Charles Leclerc withstood enormous pressure after a spin on his first lap in final qualifying to bounce back and take pole at the Spanish Grand Prix.
The Ferrari driver pulled out a superb performance to demote title rival Max Verstappen’s Red Bull to second.
The world champion was fastest on the first laps but suffered a loss of power on his final lap that meant he was unable to respond to Leclerc’s pace.
George Russell was fourth for Mercedes’ best performance of the season.
Team-mate Lewis Hamilton was sixth fastest, behind Red Bull’s Sergio Perez. Carlos Sainz was third in the second Ferrari at his home race.
Russell was 0.643 seconds off pole position after upgrades for this race moved the team forwards and reduced the aerodynamic bouncing that has plagued them all season.
Mercedes had looked more competitive through the weekend than at any race so far this season, but in the end they were not in the fight at the very front, even if they can be pleased to have beaten one car from the top two teams.
The Ferrari drivers and Verstappen were out of reach, though, and Leclerc underlined his status as the qualifying king of F1 this season with his fourth pole position in six races.
When he spun entering the final chicane on his first run in the top-10 shootout he made life much more difficult for himself than it needed to be – his first lap already looked set to put him at the top of the times.
But if he felt any pressure it did not show in his driving, and his final lap was remarkable.
“I feel good,” said Leclerc, who leads Verstappen by 19 points in the championship. “It was a very, very difficult session, especially in Q3 as I did a mistake in the first run and then I only had one lap.
“It went extremely well. I had a bit of a moment but I made it stick. It was a very good lap and the car was amazing too, so very, very happy.”
Verstappen, winner of the last two races, said he did not know whether he would have been able to beat Leclerc had he not run into problems with his DRS overtaking aid not opening on his final run.
“To be on the front row is a good performance but I would like to have gone for that final lap,” he said, admitting that Red Bull had struggled to find a balance in the car this weekend.
As has been the case for much of the season, the top two were in a league of their own – Sainz was 0.416secs adrift of his team-mate in third place.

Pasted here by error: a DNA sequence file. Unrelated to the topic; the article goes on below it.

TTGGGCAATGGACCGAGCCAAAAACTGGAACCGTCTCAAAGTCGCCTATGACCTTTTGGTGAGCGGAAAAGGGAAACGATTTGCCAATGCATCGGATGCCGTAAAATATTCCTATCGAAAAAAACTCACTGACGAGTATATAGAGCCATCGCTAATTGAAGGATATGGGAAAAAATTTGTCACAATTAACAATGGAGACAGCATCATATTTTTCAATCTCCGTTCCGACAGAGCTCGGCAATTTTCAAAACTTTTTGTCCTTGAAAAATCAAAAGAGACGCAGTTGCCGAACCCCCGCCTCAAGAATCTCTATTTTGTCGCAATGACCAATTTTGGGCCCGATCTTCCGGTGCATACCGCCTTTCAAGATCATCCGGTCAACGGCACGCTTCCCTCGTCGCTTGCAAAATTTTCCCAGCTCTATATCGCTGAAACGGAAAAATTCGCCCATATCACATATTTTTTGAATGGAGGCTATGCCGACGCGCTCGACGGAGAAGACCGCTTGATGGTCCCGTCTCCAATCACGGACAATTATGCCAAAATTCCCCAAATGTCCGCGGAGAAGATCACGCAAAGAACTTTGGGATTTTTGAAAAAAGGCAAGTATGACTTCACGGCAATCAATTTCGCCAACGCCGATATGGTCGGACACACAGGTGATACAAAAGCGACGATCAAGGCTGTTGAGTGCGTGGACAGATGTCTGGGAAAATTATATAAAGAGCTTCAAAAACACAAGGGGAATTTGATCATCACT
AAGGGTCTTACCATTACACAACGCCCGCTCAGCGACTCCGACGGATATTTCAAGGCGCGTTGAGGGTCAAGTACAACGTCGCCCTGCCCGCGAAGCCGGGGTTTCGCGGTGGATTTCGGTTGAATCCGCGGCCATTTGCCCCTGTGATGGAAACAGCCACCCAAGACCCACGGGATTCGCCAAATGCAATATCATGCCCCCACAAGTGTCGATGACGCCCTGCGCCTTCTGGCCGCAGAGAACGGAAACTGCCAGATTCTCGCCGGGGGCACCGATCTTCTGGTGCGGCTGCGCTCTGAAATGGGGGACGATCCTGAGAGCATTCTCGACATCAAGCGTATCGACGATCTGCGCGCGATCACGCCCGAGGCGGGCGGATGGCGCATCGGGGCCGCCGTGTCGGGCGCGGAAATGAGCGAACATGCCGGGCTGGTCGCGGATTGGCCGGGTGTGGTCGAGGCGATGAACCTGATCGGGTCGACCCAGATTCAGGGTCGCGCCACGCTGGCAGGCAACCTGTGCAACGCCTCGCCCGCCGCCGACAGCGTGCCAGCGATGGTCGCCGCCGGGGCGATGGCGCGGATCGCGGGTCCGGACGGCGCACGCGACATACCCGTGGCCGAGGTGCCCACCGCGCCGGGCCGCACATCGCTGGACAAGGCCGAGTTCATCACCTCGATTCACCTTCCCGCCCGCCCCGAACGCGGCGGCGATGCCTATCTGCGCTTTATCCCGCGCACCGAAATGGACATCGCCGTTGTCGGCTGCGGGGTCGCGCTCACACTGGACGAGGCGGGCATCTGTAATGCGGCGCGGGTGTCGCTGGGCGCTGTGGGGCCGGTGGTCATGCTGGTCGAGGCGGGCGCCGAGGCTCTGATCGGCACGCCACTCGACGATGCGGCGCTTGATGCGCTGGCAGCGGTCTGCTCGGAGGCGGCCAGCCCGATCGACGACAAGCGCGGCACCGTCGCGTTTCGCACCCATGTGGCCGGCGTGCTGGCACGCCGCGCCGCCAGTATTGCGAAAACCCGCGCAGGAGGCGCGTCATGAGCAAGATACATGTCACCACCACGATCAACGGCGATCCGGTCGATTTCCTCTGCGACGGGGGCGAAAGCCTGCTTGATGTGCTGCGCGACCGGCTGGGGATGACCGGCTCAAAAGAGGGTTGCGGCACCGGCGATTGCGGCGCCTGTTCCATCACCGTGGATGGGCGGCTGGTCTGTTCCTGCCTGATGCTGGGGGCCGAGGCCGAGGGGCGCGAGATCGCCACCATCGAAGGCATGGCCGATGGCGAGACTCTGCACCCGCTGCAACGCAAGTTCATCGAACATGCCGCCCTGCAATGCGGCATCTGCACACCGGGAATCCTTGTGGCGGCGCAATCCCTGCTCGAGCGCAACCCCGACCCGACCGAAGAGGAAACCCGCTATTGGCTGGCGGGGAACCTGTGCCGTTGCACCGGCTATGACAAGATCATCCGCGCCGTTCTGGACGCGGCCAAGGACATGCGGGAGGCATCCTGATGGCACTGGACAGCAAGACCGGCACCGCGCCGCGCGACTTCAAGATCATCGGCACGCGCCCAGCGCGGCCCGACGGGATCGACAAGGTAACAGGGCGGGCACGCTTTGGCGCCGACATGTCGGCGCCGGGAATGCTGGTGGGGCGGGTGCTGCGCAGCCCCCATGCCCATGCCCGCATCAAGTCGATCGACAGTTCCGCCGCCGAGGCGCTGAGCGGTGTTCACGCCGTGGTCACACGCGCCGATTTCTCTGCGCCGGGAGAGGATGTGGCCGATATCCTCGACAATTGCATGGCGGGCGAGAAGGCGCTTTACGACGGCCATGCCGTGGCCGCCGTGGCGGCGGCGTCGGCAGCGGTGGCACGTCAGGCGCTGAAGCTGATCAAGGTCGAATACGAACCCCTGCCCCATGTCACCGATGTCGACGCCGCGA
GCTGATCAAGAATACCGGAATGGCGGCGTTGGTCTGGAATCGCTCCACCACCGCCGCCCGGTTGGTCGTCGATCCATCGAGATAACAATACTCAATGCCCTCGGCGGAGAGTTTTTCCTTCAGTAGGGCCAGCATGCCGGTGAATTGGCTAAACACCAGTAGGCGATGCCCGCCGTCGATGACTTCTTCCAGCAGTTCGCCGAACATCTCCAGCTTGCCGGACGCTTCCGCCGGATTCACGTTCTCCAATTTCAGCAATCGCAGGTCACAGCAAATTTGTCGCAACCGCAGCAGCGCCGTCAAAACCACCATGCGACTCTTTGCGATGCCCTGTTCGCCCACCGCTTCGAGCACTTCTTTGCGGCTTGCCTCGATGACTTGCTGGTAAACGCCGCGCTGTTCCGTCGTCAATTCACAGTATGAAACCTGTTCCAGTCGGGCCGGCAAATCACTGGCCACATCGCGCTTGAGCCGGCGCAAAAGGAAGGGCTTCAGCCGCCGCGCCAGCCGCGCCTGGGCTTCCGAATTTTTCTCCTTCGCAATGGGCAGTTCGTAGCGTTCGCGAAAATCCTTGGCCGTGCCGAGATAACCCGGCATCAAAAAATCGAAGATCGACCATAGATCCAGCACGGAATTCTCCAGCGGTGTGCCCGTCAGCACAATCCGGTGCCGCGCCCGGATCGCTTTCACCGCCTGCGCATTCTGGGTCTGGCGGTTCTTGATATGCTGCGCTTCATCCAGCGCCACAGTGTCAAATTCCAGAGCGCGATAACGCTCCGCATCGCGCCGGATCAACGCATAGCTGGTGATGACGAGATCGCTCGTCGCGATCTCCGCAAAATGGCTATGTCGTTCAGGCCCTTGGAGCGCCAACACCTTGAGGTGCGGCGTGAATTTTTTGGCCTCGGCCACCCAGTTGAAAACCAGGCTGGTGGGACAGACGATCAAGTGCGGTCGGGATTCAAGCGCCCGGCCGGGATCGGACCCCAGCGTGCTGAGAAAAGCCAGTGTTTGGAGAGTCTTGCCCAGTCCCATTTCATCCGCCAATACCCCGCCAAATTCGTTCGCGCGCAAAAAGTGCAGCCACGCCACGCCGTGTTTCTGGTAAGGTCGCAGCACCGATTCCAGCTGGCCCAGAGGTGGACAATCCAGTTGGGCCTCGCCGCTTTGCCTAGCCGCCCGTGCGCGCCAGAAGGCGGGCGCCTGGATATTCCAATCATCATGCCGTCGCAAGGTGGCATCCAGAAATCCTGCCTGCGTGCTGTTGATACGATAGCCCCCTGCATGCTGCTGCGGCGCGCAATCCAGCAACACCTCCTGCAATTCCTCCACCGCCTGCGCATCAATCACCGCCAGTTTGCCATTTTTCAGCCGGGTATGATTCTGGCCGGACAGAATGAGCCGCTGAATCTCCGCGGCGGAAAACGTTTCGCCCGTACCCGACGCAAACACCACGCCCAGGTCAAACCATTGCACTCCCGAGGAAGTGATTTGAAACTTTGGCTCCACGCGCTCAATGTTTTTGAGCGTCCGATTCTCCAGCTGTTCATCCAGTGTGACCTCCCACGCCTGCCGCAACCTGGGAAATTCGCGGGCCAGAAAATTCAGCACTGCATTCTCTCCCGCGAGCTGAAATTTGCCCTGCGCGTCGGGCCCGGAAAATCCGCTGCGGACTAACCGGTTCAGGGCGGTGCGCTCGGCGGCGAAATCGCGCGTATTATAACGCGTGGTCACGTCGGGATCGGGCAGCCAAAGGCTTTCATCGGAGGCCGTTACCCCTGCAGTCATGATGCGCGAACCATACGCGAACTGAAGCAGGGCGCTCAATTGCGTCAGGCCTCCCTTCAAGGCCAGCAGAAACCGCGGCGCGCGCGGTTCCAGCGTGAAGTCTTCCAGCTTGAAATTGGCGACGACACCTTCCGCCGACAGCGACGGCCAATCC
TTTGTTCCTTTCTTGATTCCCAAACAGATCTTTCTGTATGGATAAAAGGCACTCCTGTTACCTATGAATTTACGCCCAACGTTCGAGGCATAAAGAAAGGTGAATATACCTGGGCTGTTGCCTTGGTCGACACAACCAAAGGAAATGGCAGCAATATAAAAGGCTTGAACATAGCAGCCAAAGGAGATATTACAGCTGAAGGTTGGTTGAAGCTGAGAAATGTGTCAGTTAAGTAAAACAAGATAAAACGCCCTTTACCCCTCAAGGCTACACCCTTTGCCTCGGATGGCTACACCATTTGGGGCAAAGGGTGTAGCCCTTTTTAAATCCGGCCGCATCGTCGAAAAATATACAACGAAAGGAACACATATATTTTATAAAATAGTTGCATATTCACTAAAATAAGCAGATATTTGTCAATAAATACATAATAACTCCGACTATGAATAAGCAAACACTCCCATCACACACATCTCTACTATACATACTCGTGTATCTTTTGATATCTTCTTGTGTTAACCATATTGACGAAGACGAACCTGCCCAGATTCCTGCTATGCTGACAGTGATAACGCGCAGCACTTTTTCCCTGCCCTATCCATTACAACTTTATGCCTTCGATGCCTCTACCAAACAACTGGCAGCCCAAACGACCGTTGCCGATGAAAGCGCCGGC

Progress from Mercedes – but not enough
Both Mercedes drivers said the team had made a genuine step forward with the floor upgrades introduced this weekend.
“It was the first time all season we were at the top of the timesheets during one of the qualifying sessions,” Russell said.
“We qualified P4, relatively good result. The lap time’s still quite far from Charles, but I feel like it wasn’t very optimised – the tyres didn’t feel in a great window. The lap was fine, nothing special, and that gives me optimism.”
Hamilton said that was “a little disappointed” with his position in the context of Mercedes’ improvement and believed he had lost out because others had gone slower on their preparation laps than is allowed.
“We’ve definitely moved forward, which is great,” Hamilton said.
“On one side, there is a rule that we have to stick to a delta time. With these tyres, if you do a really slow out lap, you can save a lot of temperature and you gain a lot of time and there were several cars ahead of me who didn’t stick to the delta.
“Perez, for example, was eight seconds slower than the delta time you’re supposed to allow; that’s, like, 5C of temperature and that’s an advantage he carries into the lap.
“I stuck to the delta and also I wasn’t able to do better. The car clearly has better performance.
“George was also slower on the out lap so he probably got a bit of an advantage with that but nonetheless we have done a good job to be where we are. I am just in the same position as always, so that’s a bit frustrating.”
The midfield battle
In the end, Alfa Romeo’s Valtteri Bottas won the fight to be best of the rest beyond the top three teams, edging the Haas of Kevin Magnussen by just 0.074secs to take seventh place.
McLaren’s Lando Norris would likely have been in with a shout of taking that spot, but the Briton qualified 11th.
His fastest lap was quick enough to get him into the final stage of qualifying but he had it deleted for exceeding track limits at Turn 12.
Further down the field, it was a disappointing day for the Aston Martin team and national Spanish hero Fernando Alonso.
Aston Martin have a controversial upgrade on their car this weekend. It bears a striking resemblance to the Red Bull, who have accused them of copying their car and raised questions as to whether it has been done legitimately.
Aston Martin had hopes of making it into the top 10, but their pace evaporated and both Sebastian Vettel and Lance Stroll were knocked out in the first session and ended up 16th and 18th.
Alonso, meanwhile, had the pace in his Alpine to make it into the second part of qualifying but he went out late for his final run in the first session and became tangled in traffic towards the end of his build-up lap, forcing him to abort his final attempt.
As others improved, Alonso slipped back to 17th.
“A little bit of misunderstanding between the team and myself,” Alonso said. “I started the lap just behind Lando thinking that I had, like, one or two seconds’ margin with the red light but it was like 20 seconds’ margin.
“If I knew that in advance, I could create a little more margin with Lando and do my own lap. High price to pay because in Barcelona when you start at the back it will be more difficult tomorrow.
“We lost a little bit of pace since yesterday. I think P12/P13 was our real position today.”